Taking Stock / In whose interests, exactly?
How do you make money on troubled companies that have sought court protection against creditors?
You cozy up to the bankruptcy court judges, shoot arrows at the antitrust commissioner, deride the company's management and show respect for the owners who reduced it to insolvency.
Yes: All a lawyer wanting to specialize in the lucrative field of managing bankrupt companies needs to do is study the "Short Guide to Managing a Company in Bankruptcy Proceedings" by one of the special administrators appointed to Clubmarket, CPA Shlomo Nass, through interviews with the weekend press.
Kowtow to the judges? To be sure, because they rule every substantial step the trustee manager takes and can determine its success or failure; and in the end, the judges also determine his fee and his next case of suspended proceedings, receivership and liquidation. The judges naturally take little interest in competition or the greater economic good; they want to show that they are assiduous, fast-moving and effective healers of companies.
Attack the antitrust commissioner? Naturally: All he can do is ruin the party. He adds the good of the consumers and economy into the equation, neither of which much interest the trustees or the court.
Slam the management? Of course. The trustee has to present the management as a bunch of wasteful buffoons so everybody can clearly understand what an amazing job he did once he took over the reins.
Can the organization really be revolutionized over the course of two months? Of course not.
Preserve the dignity of the shareholders who reduced the company to ruin? Obviously: One has to consider the next case and send a clear message to corporate owners that the trustees know how to esteem shareholders who ruin companies properly, as long as they have the good sense to choose the right trustee managers and restructuring consultants.
How much does a trustee like that cost? Nass is a modest man and preferred to avoid naming explicit sums. He thinks trustee managers deserve something in the range of NIS 60 million to NIS 70 million for two months of complex, heroic work. He barely gets any sleep at night, you see, and deserves compensation for his pains.
NIS 60 million or NIS 70 million for two months of risk-free labor? A tenth of that would be too much for what the trustees do.
And anyway, Nass and Gabi Trabelsi really owe the success they scored in managing Clubmarket's affairs to the very man on whom they heaped their umbrage: Antitrust Commissioner Dror Strum.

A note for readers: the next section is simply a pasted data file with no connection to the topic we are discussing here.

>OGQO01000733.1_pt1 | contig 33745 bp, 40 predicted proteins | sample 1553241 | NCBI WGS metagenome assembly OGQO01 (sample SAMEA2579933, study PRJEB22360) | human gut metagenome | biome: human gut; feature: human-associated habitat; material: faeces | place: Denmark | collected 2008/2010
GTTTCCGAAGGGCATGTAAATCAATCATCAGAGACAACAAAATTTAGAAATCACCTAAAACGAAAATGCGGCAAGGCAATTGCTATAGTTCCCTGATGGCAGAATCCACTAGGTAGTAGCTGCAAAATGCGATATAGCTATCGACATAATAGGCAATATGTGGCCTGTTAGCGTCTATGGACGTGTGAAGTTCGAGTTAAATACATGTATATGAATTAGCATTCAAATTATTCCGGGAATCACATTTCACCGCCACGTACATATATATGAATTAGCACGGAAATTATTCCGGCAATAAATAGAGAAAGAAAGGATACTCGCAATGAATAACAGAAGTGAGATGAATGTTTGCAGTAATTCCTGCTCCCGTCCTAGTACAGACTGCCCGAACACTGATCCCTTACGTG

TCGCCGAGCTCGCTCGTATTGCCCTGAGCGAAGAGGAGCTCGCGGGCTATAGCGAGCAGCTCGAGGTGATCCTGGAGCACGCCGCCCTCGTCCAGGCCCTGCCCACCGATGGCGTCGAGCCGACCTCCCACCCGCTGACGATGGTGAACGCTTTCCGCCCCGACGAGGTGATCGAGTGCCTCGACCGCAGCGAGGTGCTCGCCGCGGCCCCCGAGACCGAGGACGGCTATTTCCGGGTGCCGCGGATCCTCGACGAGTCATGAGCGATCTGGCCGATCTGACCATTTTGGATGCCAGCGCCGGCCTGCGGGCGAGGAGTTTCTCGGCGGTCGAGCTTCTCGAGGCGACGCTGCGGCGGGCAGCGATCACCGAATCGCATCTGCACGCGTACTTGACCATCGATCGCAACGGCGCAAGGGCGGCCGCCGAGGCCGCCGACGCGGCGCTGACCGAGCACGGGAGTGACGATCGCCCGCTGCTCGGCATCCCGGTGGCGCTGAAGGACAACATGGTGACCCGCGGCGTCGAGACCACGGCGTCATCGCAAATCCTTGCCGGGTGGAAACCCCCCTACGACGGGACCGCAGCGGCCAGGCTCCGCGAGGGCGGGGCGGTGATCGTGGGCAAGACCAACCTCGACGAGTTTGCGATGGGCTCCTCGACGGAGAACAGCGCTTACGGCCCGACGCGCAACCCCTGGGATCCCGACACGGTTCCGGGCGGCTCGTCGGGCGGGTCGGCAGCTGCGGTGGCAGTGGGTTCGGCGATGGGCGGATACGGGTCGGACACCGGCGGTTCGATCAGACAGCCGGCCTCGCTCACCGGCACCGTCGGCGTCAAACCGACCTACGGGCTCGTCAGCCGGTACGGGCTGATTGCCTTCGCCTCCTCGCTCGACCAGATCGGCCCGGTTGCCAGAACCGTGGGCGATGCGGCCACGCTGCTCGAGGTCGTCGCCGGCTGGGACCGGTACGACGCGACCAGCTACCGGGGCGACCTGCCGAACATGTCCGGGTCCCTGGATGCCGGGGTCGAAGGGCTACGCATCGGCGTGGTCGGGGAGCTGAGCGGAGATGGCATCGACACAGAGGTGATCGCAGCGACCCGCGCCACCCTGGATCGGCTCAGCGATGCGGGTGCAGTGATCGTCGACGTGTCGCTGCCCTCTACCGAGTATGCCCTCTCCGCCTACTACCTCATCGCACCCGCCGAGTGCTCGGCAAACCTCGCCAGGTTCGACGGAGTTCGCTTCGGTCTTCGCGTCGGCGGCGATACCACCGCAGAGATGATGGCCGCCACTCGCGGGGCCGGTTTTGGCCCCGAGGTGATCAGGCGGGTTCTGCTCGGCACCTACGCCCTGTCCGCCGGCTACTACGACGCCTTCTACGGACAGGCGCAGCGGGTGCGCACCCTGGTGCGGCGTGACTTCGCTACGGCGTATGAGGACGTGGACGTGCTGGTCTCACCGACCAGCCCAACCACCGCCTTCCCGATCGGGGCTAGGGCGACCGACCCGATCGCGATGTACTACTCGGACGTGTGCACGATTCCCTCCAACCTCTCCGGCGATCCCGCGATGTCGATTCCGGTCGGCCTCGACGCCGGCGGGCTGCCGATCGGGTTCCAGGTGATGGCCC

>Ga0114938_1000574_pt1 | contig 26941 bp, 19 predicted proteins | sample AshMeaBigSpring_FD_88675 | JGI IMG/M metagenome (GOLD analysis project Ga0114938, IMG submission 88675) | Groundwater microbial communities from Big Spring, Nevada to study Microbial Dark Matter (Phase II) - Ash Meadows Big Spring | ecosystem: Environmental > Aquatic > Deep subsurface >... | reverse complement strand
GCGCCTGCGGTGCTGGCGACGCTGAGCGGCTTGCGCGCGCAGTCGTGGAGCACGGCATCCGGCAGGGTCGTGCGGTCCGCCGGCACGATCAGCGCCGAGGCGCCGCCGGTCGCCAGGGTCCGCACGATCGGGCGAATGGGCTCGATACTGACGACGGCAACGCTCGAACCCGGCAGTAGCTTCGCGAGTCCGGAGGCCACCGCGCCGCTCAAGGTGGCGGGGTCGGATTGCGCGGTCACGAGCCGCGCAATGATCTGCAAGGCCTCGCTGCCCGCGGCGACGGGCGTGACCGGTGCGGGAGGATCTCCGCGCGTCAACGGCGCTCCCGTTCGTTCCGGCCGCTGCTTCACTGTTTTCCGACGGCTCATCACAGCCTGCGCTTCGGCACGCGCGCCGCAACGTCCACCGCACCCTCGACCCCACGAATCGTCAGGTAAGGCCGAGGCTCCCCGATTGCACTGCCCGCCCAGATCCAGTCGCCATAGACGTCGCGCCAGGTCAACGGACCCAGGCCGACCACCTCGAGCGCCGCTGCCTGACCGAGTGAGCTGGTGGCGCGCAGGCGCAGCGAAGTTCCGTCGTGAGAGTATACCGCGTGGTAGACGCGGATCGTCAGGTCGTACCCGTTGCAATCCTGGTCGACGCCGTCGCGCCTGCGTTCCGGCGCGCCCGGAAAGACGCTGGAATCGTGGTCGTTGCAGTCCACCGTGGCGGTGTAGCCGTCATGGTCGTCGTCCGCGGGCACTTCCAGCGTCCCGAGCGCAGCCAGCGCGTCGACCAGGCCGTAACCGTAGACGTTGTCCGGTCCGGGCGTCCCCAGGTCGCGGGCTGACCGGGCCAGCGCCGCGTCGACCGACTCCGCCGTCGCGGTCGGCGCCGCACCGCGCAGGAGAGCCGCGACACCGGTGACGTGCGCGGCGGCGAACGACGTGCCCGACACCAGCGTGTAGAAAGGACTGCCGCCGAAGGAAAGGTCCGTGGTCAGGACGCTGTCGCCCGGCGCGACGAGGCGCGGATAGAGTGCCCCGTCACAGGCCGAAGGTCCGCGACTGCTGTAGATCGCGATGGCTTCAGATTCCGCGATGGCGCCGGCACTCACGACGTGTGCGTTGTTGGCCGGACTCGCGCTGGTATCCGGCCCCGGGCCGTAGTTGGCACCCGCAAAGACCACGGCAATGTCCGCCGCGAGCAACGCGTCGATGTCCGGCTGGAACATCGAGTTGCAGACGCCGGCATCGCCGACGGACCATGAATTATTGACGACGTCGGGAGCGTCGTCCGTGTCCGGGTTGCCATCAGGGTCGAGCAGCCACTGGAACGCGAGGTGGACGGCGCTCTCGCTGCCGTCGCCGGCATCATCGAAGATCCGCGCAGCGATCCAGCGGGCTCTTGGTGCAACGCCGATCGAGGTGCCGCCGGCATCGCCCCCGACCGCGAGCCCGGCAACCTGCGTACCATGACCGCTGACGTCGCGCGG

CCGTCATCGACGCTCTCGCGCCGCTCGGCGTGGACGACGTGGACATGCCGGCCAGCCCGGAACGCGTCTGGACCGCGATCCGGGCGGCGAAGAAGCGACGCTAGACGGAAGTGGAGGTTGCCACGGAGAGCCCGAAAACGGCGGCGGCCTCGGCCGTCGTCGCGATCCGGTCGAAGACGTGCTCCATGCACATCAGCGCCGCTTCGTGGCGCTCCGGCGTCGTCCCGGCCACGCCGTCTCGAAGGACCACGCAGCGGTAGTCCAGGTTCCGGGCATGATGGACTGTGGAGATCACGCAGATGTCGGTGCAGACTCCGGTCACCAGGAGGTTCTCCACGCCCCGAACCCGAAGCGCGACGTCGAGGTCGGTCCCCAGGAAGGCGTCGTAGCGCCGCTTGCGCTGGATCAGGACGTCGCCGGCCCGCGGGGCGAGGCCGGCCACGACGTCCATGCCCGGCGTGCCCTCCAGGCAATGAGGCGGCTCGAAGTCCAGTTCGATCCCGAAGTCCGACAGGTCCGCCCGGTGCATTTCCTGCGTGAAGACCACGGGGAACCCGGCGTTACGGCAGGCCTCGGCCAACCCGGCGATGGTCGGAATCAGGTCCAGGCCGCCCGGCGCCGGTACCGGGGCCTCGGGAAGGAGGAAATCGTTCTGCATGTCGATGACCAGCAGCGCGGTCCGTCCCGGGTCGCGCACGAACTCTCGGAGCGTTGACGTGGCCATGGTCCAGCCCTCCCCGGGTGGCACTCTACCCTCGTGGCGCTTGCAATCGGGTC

If Strum hadn't opened the door immediately upon Clubmarket's collapse to Supersol and Blue Square Israel, allowing them to be legitimate candidates to buy the failed supermarket chain, the trustees would never have found a buyer willing to pay half or a third of the NIS 850 million that Supersol agreed to pay for Clubmarket. Then the creditors would have received a mere fraction of what they are owed, the court wouldn't be applauding, and nobody would dream of outrageous fee figures like that.
Strum himself understands the dimensions of the trouble that the Antitrust Authority created for itself by allowing the No.1 player in retail to buy the No.3, after spending the last four years forbidding far smaller mergers. That is why, on Sunday, in an extraordinary move, he published a long, reasoned article explaining his decision.
Strum admits that the Antitrust Authority's only consideration should be competition, while the question of returning debt to creditors who chose to risk their money is totally irrelevant. His alibi for allowing the Supersol deal to go ahead is that nobody else offered to buy the chain other than Nochi Dankner (who controls IDB, which controls Supersol).
That is hard to accept. Were there no investors in the land willing to pay NIS 200 million, NIS 150 million, or even NIS 50 million for it? If not, maybe this is because Strum did not announce in advance that Supersol and Blue Square were forbidden to bid in the tender. Maybe this is because the moment Strum opened the door to the giants, he deterred everybody else.
The excellent explanation he provided on Sunday, that the Antitrust Authority does not consider the situation of the suppliers and banks, only competition, should have been published a month ago, not in retrospect.
Now a far knottier deal is on the scales, in a sector where the entry barrier is far higher than for food retailers: the purchase of Sonol by Dor Alon.
The buyer, Dudi Wiessman, and the seller, Dedi Borovich, explain from every dais that the transaction will increase competition in the gasoline sector, that it will lower prices, and that the merged company will be better positioned to take on the giant Paz.
Well, all right, that is their job as wily businessmen. A second after Strum okays the deal they can change their tune and tell equity analysts that they have every intention of raising prices and improving the companies' profitability beyond recognition.
The question is whether a deal that shoves the gasoline industry 15 years back in time, to the days before reform, to an era of just three companies, would benefit competition. If three companies is the optimal structure, what did that feisty young redhead fight for throughout the 1990s, yes, Dudi Wiessman - the man behind Alon? Why did he take on the triumvirate of evil, in his eyes - Paz, Sonol and Delek?
We would appreciate it if Strum would, this very day, publish a learned paper explaining why the merger should be allowed and why it won't impair competition. He shouldn't wait until after the merger is done.
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